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Is Life Insurance Part of Your Risk Management Plan?


By Gina Jordan

Tallahassee, FL – This is Financial Planning Week, and it comes on the heels of Life Insurance Awareness Month. As Gina Jordan reports, protecting loved ones in case of premature death is considered critical to anyone's life plan.

Bob Lotane is a spokesman for the National Association of Insurance and Financial Advisors Florida. But he doesn't just recite the company line about the need for life insurance. He's lived it. His wife Robin died of cancer in July. She was 48.

"When she was terminal and when she really needed extensive care and somebody to be there all the time, I was able to leave my job for a couple of months and not worry about it, and just take care of her."

Lotane had the money to pay all the medical expenses that weren't covered, he didn't have to worry about the cost of his wife's funeral, and Robin's college age son will be able to pay for his education and buy a home when he's ready. But many grieving survivors find themselves wading through bills that they have no money to cover. Lotane says many people are woefully underinsured.

"You can say, you know, $100-thousand or a half a million dollars and it sounds like a lot of money, and it is a lot of money, but when you really look at the types of costs that can be attended with somebody passing away or having an accident, and the costs of being able to put kids through college, be able to protect your future, be able to leave a job to take care of somebody, suddenly that really can not necessarily be a lot of money."

But life insurance is not for everyone. The breadwinner of the family who has young dependents may need a million dollar policy while an older person whose children are grown may need none. Denny Axman is a certified financial planner in Jacksonville who spent much of the last four decades working on estate and business planning.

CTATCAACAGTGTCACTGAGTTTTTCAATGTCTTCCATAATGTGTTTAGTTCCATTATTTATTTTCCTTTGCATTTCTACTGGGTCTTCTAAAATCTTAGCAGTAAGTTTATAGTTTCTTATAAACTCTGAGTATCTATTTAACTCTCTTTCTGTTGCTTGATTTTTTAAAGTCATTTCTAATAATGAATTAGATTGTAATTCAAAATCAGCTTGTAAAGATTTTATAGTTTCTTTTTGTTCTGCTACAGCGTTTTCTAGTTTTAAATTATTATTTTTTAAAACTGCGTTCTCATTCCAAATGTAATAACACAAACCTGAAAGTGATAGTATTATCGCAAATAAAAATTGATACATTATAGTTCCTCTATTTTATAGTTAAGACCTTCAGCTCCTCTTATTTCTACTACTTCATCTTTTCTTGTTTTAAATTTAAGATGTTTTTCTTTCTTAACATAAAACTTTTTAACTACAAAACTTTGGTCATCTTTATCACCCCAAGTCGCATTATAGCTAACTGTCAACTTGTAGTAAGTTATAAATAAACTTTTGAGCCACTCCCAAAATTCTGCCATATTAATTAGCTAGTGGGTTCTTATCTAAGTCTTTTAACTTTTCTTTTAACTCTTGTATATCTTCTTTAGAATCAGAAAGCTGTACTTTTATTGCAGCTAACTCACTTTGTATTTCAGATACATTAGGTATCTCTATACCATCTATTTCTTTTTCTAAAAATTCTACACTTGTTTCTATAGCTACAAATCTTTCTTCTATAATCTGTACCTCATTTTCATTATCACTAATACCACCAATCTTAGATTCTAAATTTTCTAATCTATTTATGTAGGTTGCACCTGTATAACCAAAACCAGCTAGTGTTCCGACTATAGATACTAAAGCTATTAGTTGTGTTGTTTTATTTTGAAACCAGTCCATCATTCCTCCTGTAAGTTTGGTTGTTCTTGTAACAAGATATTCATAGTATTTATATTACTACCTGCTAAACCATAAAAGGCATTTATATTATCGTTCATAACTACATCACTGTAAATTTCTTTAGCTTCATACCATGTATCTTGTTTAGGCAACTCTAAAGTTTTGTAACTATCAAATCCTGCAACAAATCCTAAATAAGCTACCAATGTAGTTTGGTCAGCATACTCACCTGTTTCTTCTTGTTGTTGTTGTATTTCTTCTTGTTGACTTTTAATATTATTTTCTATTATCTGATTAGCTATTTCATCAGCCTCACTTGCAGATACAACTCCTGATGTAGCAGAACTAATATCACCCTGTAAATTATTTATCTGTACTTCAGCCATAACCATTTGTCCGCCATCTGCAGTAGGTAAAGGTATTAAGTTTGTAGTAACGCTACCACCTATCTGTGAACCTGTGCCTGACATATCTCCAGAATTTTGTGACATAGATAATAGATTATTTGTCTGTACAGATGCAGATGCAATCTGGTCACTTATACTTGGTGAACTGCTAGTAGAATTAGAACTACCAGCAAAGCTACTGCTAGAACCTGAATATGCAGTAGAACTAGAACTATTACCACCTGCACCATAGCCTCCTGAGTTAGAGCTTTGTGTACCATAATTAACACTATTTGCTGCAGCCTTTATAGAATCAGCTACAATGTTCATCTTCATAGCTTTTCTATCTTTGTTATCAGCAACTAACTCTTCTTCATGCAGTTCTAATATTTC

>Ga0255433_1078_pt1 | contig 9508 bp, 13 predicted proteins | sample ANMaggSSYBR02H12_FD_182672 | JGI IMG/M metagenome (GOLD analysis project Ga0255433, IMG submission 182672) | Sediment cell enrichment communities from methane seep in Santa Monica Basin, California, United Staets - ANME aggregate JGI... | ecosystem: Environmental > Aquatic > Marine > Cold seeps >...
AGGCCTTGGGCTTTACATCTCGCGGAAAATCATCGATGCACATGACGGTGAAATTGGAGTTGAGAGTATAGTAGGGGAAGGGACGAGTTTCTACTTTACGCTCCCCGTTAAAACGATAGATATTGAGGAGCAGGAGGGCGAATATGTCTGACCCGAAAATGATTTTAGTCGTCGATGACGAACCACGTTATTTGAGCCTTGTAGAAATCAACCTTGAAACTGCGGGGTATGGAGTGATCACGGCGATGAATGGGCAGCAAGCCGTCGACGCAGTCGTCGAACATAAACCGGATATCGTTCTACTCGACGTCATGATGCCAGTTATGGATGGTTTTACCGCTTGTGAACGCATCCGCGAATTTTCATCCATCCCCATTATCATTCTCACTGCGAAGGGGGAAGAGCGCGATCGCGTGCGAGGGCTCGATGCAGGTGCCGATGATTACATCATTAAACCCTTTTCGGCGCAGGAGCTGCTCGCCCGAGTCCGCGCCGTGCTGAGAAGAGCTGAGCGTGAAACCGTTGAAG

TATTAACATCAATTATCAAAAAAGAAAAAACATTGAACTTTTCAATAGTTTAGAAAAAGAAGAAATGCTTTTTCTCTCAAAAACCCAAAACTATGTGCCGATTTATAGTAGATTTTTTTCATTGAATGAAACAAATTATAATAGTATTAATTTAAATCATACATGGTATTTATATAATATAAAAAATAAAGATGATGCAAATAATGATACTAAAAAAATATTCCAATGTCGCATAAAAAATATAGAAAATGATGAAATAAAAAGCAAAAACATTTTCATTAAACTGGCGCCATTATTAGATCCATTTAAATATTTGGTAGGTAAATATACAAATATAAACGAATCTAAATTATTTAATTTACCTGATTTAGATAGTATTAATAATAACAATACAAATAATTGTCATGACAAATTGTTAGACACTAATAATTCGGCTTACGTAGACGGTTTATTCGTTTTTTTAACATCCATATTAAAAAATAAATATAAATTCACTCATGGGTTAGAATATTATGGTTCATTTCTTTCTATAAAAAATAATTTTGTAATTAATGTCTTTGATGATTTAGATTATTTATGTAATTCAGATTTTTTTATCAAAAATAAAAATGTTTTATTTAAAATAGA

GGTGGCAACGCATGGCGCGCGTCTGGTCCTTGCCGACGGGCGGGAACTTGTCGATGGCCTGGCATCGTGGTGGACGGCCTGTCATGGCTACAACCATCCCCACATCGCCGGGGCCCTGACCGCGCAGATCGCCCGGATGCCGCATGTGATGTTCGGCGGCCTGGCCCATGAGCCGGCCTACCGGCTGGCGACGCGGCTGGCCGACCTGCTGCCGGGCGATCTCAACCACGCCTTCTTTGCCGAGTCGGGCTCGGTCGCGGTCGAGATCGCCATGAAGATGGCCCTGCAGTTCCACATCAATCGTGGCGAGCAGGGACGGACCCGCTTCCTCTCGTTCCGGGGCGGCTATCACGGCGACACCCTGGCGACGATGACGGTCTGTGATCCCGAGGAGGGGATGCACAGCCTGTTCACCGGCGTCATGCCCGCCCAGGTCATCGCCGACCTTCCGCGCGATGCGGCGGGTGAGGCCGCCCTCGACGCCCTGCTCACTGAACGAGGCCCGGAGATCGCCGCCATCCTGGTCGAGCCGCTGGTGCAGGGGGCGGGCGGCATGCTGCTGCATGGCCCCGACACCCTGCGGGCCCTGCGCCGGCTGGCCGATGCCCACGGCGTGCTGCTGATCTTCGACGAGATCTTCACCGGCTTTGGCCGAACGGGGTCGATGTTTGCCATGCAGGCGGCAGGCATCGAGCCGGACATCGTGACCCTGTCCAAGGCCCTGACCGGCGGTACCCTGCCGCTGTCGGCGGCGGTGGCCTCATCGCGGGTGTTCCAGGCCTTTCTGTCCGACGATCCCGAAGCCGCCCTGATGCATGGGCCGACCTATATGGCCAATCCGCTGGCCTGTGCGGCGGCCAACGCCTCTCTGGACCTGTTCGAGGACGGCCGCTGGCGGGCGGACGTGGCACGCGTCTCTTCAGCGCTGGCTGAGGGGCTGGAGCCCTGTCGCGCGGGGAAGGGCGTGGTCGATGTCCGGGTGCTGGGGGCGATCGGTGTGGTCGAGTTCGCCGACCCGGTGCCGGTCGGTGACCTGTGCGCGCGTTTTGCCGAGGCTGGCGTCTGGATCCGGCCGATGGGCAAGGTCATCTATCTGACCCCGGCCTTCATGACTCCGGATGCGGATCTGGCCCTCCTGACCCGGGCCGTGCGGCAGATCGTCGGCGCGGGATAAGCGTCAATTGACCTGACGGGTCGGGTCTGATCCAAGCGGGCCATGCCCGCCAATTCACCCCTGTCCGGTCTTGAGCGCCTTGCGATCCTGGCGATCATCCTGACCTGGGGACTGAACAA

"Life insurance would come into play when someone stands to have an economic loss based upon their human life value, and that is normally prior to your retirement age. Beyond retirement, there is a need in many cases, but certainly not in all cases, for life insurance in the estate and business planning area for tax-favored benefits for trusts and for family members and for businesses if it's structured properly."

Tiffany Reeves says the biggest mistake people make when evaluating their insurance needs is not realizing that things change. As an outreach coordinator for the Florida Department of Financial Services, she helps consumers understand how to manage their risk.

"You should retain the losses that you can afford, and you need to insure the losses that you can't. So a fender bender, you know, that's a smaller loss. That may be something that you consider self-insuring. But when you have a larger loss, a catastrophic loss to your home, property, life, those are things where insurance plays an important role for you because liability carries a tremendous risk, and if you don't have the correct insurance coverage that's going to help protect that risk, your family can be the ones that really suffer in regards to financial loss and financial security."

Reeves encourages everyone to assess their risk based on loss of income, loss of property, and loss of assets. She recommends sitting down with a licensed professional to determine what's best for your family, and periodically evaluating your risk management plan to see what should be changed. Bob Lotane knows there are inevitable expenses before and after someone passes away.

"You can buy a life insurance policy that really is pennies on the dollar comparatively with the kind of money that it will provide to perhaps alleviate these expenses and protect other people, and to pay medical expenses or to allow somebody, it could allow somebody to leave their job to take care of you. If you don't have a long-term care policy or a disability policy, they're going to have to hire somebody to take care of you. I can assure you those expenses are monumental."

The Financial Planning Association offers twenty ways to celebrate Financial Planning Week. On the list of suggestions: balance your checkbook, get your will and other estate documents in order, and review your insurance coverage.